SciPost Phys. 15, 109 (2023) ·
published 21 September 2023

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The weak ergodicity breaking hypothesis postulates that outofequilibrium glassy systems lose memory of their initial state despite being unable to reach an equilibrium stationary state. It is a milestone of glass physics, and has provided a lot of insight on the physical properties of glass aging. Despite its undoubted usefulness as a guiding principle, its general validity remains a subject of debate. Here, we present evidence that this hypothesis does not hold for a class of meanfield spin glass models. While most of the qualitative physical picture of aging remains unaffected, our results suggest that some important technical aspects should be revisited.
Corrado Rainone, Pierfrancesco Urbani, Francesco Zamponi, Edan Lerner, and Eran Bouchbinder
SciPost Phys. Core 4, 008 (2021) ·
published 16 April 2021

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Structural glasses feature quasilocalized excitations whose frequencies $\omega$ follow a universal density of states ${\cal D}(\omega)\!\sim\!\omega^4$. Yet, the underlying physics behind this universality is not yet fully understood. Here we study a meanfield model of quasilocalized excitations in glasses, viewed as groups of particles embedded inside an elastic medium and described collectively as anharmonic oscillators. The oscillators, whose harmonic stiffness is taken from a rather featureless probability distribution (of upper cutoff $\kappa_0$) in the absence of interactions, interact among themselves through random couplings (characterized by strength $J$) and with the surrounding elastic medium (an interaction characterized by a constant force $h$). We first show that the model gives rise to a gapless density of states ${\cal D}(\omega)\!=\!A_{\rm g}\,\omega^4$ for a broad range of model parameters, expressed in terms of the strength of stabilizing anharmonicity, which plays a decisive role in the model. Then  using scaling theory and numerical simulations  we provide a complete understanding of the nonuniversal prefactor $A_{\rm g}(h,J,\kappa_0)$, of the oscillators' interactioninduced mean square displacement and of an emerging characteristic frequency, all in terms of properly identified dimensionless quantities. In particular, we show that $A_{\rm g}(h,J,\kappa_0)$ is a nonmonotonic function of $J$ for a fixed $h$, varying predominantly exponentially with $(\kappa_0 h^{2/3}\!/J^2)$ in the weak interactions (small $J$) regime  reminiscent of recent observations in computer glasses  and predominantly decays as a powerlaw for larger $J$, in a regime where $h$ plays no role. We discuss the physical interpretation of the model and its possible relations to available observations in structural glasses, along with delineating some future research directions.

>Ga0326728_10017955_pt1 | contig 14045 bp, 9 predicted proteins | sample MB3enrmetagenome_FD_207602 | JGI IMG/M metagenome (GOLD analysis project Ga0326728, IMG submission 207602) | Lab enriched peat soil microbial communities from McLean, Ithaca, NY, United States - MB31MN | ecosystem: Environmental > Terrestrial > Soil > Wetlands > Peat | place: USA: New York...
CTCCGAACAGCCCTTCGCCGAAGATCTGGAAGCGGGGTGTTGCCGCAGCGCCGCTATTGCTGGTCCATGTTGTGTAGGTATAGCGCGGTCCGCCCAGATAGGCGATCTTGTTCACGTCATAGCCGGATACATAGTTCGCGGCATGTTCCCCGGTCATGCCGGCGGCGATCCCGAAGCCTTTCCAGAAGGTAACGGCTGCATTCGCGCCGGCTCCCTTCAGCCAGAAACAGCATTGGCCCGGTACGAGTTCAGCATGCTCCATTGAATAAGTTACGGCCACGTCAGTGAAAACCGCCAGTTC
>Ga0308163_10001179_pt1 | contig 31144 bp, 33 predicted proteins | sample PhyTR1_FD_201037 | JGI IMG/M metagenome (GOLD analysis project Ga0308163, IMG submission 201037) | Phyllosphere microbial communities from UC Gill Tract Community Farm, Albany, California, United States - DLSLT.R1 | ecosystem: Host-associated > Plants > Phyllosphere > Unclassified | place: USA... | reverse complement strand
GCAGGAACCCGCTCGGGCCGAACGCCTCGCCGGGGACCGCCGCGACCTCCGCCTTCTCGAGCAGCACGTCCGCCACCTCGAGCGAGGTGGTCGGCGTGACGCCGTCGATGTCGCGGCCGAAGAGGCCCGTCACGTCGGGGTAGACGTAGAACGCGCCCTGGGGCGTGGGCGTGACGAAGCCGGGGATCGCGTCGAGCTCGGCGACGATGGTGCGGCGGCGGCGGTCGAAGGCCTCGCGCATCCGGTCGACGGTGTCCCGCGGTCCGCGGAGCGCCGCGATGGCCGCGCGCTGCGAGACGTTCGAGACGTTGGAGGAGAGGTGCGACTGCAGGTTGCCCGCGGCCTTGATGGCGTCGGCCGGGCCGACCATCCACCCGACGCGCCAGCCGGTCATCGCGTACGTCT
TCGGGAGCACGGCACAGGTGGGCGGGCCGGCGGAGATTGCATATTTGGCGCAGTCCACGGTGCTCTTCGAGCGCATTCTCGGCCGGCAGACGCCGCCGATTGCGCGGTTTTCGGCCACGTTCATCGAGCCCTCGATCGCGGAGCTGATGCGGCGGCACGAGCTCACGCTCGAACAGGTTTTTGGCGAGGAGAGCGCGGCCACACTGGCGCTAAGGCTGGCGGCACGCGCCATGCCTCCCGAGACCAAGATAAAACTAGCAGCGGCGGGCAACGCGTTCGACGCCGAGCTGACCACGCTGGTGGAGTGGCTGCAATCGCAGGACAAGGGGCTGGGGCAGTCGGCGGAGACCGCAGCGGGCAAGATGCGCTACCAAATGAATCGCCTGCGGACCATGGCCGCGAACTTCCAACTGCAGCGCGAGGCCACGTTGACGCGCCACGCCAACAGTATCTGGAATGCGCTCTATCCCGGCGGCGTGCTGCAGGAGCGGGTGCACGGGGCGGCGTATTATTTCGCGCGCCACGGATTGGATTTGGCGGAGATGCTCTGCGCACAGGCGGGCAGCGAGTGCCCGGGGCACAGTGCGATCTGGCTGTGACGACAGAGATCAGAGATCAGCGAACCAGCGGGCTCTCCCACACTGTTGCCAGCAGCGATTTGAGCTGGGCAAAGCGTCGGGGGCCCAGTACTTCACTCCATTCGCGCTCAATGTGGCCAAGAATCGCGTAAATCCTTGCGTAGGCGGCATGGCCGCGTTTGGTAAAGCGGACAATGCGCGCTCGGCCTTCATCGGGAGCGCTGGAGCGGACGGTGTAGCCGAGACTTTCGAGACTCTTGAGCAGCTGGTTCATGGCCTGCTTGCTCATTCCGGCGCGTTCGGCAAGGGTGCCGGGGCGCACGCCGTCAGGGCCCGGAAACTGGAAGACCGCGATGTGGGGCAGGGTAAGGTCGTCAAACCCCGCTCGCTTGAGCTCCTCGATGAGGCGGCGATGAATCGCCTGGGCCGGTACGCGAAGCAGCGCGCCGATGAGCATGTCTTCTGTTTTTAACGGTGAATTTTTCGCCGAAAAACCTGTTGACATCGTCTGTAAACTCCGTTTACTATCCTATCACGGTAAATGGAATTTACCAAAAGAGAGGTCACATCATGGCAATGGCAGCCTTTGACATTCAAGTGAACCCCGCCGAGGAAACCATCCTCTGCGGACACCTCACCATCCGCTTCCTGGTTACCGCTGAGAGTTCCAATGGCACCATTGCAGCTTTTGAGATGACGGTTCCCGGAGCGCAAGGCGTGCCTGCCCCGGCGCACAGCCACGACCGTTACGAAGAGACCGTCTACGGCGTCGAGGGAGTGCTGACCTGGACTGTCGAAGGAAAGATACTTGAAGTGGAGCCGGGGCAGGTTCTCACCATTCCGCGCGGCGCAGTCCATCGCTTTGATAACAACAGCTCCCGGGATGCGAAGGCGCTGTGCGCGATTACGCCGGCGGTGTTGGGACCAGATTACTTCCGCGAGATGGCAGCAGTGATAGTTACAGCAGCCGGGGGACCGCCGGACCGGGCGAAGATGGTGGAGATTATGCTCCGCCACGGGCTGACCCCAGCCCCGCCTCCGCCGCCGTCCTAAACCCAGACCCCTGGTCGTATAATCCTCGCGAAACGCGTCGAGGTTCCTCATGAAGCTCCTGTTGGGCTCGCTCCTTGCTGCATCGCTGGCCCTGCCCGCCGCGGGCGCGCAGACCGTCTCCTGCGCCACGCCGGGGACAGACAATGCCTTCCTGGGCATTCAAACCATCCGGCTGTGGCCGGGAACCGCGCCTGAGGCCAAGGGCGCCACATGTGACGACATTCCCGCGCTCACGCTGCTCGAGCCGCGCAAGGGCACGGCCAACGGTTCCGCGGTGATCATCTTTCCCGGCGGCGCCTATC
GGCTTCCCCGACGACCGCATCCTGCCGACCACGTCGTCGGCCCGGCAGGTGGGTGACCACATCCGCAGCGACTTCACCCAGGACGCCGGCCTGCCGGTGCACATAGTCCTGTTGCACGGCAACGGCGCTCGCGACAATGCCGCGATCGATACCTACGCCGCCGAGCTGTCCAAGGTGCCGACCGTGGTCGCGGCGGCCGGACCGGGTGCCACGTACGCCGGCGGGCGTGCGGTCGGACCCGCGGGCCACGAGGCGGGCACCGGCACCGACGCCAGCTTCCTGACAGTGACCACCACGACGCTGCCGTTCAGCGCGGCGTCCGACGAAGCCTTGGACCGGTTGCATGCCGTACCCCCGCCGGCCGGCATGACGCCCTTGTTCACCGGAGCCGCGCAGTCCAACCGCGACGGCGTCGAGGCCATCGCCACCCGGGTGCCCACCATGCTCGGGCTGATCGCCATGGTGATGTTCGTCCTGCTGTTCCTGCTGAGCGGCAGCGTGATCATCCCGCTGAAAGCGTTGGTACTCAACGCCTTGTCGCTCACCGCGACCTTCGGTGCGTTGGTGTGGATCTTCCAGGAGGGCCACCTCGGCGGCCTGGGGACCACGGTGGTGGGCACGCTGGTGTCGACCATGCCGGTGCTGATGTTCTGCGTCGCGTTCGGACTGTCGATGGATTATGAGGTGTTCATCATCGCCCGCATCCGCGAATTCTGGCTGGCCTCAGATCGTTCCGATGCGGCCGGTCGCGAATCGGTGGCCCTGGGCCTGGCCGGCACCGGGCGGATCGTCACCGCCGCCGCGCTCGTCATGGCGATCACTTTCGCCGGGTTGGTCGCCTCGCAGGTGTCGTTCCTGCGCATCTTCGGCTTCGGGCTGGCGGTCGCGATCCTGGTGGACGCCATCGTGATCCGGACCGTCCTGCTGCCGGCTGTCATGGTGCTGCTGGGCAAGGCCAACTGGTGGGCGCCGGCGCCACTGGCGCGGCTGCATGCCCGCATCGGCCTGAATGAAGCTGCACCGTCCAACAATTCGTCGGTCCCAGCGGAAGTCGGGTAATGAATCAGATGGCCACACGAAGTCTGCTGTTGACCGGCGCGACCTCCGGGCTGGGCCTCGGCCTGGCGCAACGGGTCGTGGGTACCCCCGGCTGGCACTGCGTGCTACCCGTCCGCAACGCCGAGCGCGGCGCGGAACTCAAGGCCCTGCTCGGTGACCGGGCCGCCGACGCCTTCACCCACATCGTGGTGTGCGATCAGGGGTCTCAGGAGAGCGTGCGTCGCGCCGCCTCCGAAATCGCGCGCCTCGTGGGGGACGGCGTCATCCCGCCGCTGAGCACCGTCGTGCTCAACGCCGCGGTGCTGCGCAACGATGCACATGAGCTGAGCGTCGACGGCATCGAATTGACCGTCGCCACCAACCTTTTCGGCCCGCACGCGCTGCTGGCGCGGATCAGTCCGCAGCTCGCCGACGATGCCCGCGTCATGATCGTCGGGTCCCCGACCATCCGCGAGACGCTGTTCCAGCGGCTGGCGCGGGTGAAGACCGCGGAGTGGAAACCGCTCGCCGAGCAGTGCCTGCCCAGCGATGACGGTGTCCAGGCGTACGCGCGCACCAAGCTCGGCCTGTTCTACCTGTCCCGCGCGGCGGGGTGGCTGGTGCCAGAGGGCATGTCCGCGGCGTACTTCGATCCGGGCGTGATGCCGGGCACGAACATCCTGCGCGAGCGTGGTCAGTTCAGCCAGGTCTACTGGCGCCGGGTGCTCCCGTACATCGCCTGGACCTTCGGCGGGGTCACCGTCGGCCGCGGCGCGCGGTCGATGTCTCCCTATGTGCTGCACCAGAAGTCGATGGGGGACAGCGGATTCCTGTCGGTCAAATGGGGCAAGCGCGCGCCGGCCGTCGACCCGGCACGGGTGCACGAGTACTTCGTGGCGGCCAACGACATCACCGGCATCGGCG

Thibaud Maimbourg, Mauro Sellitto, Guilhem Semerjian, Francesco Zamponi
SciPost Phys. 4, 039 (2018) ·
published 26 June 2018

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Packing spheres efficiently in large dimension $d$ is a particularly difficult optimization problem. In this paper we add an isotropic interaction potential to the pure hardcore repulsion, and show that one can tune it in order to maximize a lower bound on packing density. Our results suggest that exponentially many (in the number of particles) distinct disordered sphere packings can be effectively constructed by this method, up to a packing fraction close to $7\, d\, 2^{d}$. The latter is determined by solving the inverse problem of maximizing the dynamical glass transition over the space of the interaction potentials. Our method crucially exploits a recent exact formulation of the thermodynamics and the dynamics of simple liquids in infinite dimension.
Silvio Franz, Giorgio Parisi, Maksim Sevelev, Pierfrancesco Urbani, Francesco Zamponi
SciPost Phys. 2, 019 (2017) ·
published 2 June 2017

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Random constraint satisfaction problems (CSP) have been studied extensively using statistical physics techniques. They provide a benchmark to study average case scenarios instead of the worst case one. The interplay between statistical physics of disordered systems and computer science has brought new light into the realm of computational complexity theory, by introducing the notion of clustering of solutions, related to replica symmetry breaking. However, the class of problems in which clustering has been studied often involve discrete degrees of freedom: standard random CSPs are random KSAT (aka disordered Ising models) or random coloring problems (aka disordered Potts models). In this work we consider instead problems that involve continuous degrees of freedom. The simplest prototype of these problems is the perceptron. Here we discuss in detail the full phase diagram of the model. In the regions of parameter space where the problem is nonconvex, leading to multiple disconnected clusters of solutions, the solution is critical at the SAT/UNSAT threshold and lies in the same universality class of the jamming transition of soft spheres. We show how the critical behavior at the satisfiability threshold emerges, and we compute the critical exponents associated to the approach to the transition from both the SAT and UNSAT phase. We conjecture that there is a large universality class of nonconvex continuous CSPs whose SATUNSAT threshold is described by the same scaling solution.